As you venture into a career as a Personal Trainer you may come across some clients that encounter crucial moments when their mind has a greater impact on their performance. These moments can make or break a key workout, an important goal that they are striving for, or have a ripple effect on their overall training. Like everything else, acquiring mental toughness doesn’t happen overnight; it’s a skill that needs to be developed. As you train the body physically, it is also important to train your mind - so that when you are confronted with conditions that put you under certain levels of stress, your body can absorb and handle the pressure physically and mentally. So, it would make sense to train both physically and mentally, wouldn’t it?
Graham Jones, a Professor of Elite Performance Psychology at the University of Wales conducted a survey on 10 elite athletes. The athletes were asked to explain the concept of being mentall tough. Most of them replied that they ‘thrived in competition’, ‘were self-confident’ and ‘were able to handle the pressure’. These statements described the athletes’ behaviours, rather than what was going on in their minds. Jones concluded that ‘for an athlete to be mentally tough in sport takes a good degree of self-belief in their ability to achieve their goals and the will to bounce back from performance setbacks. Additionally, the confidence that their skills are unique and is recognised by the desire to succeed’.
According to Peter Clough, a Professor of Psychology at the University of Hull, mental toughness can be considered a personality trait, fundamental to performance, wellbeing and personal development. He says it determines ‘how people deal effectively with challenges, stressors and pressures irrespective of circumstances’. Clough’s model of mental toughness is made up of 4 components that Psychologists call the 4 C’s.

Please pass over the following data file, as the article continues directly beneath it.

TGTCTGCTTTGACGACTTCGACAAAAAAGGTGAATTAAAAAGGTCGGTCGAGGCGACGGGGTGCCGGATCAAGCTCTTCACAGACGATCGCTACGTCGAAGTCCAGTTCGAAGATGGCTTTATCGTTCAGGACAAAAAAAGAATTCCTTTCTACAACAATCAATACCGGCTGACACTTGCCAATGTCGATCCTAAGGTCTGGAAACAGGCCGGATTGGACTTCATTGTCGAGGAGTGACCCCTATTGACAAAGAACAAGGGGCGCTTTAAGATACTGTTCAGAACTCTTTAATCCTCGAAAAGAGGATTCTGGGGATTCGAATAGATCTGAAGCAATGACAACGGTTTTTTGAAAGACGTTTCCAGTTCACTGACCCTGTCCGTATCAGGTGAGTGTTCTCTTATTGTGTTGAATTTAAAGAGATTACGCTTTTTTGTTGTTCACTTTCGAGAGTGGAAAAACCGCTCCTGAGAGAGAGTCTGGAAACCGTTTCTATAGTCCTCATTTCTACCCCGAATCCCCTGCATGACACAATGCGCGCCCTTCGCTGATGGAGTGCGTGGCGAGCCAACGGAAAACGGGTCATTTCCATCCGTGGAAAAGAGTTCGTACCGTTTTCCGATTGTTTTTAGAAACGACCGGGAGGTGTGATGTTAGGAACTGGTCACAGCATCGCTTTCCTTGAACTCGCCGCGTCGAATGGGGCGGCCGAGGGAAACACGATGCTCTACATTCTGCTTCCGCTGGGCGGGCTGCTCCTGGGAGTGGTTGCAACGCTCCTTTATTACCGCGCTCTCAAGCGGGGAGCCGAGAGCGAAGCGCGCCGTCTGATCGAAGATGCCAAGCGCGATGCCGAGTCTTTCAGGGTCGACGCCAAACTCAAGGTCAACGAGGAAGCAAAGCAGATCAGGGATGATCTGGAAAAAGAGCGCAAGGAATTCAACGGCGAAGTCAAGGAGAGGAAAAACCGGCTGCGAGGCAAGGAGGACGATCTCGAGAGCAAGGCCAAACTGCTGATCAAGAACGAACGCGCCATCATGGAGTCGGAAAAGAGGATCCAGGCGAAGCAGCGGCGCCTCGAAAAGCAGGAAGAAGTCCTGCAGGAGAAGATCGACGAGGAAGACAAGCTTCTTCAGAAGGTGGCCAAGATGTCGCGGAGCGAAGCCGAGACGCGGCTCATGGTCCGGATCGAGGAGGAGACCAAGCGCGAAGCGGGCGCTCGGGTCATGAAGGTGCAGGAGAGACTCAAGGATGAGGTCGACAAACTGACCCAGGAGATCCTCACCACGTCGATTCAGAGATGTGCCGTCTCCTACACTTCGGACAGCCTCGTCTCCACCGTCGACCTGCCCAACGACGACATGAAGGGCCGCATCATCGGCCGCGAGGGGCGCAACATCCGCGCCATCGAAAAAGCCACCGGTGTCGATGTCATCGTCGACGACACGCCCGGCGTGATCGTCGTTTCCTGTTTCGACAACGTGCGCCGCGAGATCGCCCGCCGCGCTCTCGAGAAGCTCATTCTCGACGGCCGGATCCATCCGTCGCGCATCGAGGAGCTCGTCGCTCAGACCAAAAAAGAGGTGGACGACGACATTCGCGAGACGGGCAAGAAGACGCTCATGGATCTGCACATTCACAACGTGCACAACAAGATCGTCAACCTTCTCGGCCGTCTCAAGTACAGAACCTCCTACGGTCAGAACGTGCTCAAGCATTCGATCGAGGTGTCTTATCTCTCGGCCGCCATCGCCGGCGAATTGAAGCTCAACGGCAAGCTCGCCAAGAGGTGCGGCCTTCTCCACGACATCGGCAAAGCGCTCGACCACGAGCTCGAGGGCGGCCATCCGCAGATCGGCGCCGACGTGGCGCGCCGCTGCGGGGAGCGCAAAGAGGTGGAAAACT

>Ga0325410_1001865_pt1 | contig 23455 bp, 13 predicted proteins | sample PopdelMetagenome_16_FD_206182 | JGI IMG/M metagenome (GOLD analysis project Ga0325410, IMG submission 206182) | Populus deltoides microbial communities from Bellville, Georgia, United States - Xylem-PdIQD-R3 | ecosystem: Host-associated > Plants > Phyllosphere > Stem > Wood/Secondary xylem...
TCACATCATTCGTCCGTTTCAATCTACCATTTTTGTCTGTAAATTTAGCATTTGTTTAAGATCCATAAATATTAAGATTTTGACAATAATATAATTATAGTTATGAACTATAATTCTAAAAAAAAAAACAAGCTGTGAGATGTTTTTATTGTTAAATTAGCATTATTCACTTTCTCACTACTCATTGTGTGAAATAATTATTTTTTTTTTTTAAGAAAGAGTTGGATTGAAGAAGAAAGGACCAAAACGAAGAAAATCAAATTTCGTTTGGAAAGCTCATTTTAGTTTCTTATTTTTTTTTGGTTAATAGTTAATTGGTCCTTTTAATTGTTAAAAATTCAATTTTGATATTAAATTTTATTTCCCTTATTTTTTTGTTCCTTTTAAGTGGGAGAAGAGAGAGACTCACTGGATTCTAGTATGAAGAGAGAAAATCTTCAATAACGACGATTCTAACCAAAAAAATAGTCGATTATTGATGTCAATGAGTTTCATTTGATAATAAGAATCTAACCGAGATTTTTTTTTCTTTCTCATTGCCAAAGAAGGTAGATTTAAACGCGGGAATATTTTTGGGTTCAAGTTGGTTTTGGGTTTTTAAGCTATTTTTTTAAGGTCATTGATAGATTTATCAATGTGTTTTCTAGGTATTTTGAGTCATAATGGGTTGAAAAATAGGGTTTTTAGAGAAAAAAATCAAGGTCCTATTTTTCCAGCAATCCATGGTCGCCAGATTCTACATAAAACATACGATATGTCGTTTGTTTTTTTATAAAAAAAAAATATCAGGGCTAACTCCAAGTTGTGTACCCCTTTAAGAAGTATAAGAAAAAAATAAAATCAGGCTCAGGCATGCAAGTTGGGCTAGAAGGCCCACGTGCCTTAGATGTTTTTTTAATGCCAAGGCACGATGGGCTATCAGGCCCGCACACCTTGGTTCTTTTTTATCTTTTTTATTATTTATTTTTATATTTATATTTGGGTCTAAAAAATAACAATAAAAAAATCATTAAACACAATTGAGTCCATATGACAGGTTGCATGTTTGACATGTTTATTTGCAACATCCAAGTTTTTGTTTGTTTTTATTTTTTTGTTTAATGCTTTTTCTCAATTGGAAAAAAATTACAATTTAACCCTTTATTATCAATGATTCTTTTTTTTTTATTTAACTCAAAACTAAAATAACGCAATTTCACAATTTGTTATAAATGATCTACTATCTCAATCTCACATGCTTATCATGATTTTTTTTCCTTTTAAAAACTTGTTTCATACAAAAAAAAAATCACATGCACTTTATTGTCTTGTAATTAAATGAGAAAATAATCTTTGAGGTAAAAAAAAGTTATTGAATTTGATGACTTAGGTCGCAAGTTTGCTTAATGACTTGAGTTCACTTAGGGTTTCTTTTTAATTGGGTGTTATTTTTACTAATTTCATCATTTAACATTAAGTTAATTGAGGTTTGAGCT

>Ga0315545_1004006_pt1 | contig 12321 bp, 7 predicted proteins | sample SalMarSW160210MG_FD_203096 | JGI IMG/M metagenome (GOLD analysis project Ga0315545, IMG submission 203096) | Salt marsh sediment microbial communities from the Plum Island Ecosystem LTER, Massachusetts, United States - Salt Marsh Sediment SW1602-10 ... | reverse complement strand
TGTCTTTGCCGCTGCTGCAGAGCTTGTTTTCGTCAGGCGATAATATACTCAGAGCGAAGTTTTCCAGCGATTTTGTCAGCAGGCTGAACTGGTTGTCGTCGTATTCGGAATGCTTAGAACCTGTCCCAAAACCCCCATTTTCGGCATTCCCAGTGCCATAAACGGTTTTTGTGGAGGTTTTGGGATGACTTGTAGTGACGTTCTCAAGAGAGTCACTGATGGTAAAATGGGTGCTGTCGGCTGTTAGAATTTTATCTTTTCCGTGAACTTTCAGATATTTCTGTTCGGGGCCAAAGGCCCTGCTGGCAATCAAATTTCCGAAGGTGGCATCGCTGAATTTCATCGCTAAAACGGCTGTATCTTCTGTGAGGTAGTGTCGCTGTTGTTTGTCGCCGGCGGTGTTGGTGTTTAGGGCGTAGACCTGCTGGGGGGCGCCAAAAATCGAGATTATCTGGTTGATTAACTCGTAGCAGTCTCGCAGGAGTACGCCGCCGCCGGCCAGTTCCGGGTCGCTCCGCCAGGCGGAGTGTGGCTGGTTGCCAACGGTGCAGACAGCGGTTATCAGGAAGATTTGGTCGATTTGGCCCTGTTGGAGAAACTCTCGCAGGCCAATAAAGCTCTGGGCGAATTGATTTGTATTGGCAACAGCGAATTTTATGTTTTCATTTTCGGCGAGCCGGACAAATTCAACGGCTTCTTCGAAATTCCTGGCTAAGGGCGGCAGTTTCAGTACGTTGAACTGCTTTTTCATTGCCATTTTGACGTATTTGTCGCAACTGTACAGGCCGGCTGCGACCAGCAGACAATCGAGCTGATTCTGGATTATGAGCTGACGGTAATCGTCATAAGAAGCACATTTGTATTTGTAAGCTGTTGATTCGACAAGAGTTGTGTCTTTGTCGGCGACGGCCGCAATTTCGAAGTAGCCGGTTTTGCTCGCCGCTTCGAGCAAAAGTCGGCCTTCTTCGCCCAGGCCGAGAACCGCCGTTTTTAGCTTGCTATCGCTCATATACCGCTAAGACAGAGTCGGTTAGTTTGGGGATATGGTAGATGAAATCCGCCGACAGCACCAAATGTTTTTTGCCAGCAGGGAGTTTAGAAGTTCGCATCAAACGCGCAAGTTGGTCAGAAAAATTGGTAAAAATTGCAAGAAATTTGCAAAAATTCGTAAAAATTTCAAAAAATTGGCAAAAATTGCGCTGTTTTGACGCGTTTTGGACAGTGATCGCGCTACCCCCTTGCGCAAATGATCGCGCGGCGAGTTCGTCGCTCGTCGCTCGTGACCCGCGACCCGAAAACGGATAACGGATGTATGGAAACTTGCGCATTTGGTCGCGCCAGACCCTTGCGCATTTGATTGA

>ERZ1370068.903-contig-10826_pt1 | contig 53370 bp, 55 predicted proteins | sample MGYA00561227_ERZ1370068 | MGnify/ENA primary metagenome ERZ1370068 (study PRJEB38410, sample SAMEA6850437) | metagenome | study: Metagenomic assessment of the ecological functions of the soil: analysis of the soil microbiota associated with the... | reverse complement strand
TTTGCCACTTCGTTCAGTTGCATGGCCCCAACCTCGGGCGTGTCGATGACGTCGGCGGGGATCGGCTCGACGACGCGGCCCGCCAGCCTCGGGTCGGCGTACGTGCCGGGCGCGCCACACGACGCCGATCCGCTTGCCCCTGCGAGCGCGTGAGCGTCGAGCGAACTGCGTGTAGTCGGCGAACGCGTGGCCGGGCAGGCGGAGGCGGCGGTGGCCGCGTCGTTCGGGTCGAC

A mentally tough person sees challenges as opportunities and believes they can maintain control in their life. Therefore their blood vessels relax, blood pressure lowers, and the levels of blood volume increase in their brain - which in turn enables them to perform better. In sport, mental toughness gives someone an advantage over opponents by enabling them to cope better with the demands of physical activity. And in everyday life, mental toughness allows someone to better manage stress, overcome challenges and increase commitment.
Can you develop mental toughness? In short – Yes!
Because the human psyche is strongly influenced by not only external but also internal voices, our mental state can benefit from the following psychological tools: Positive Thinking, Visualisation, Attention Control and Goal Setting.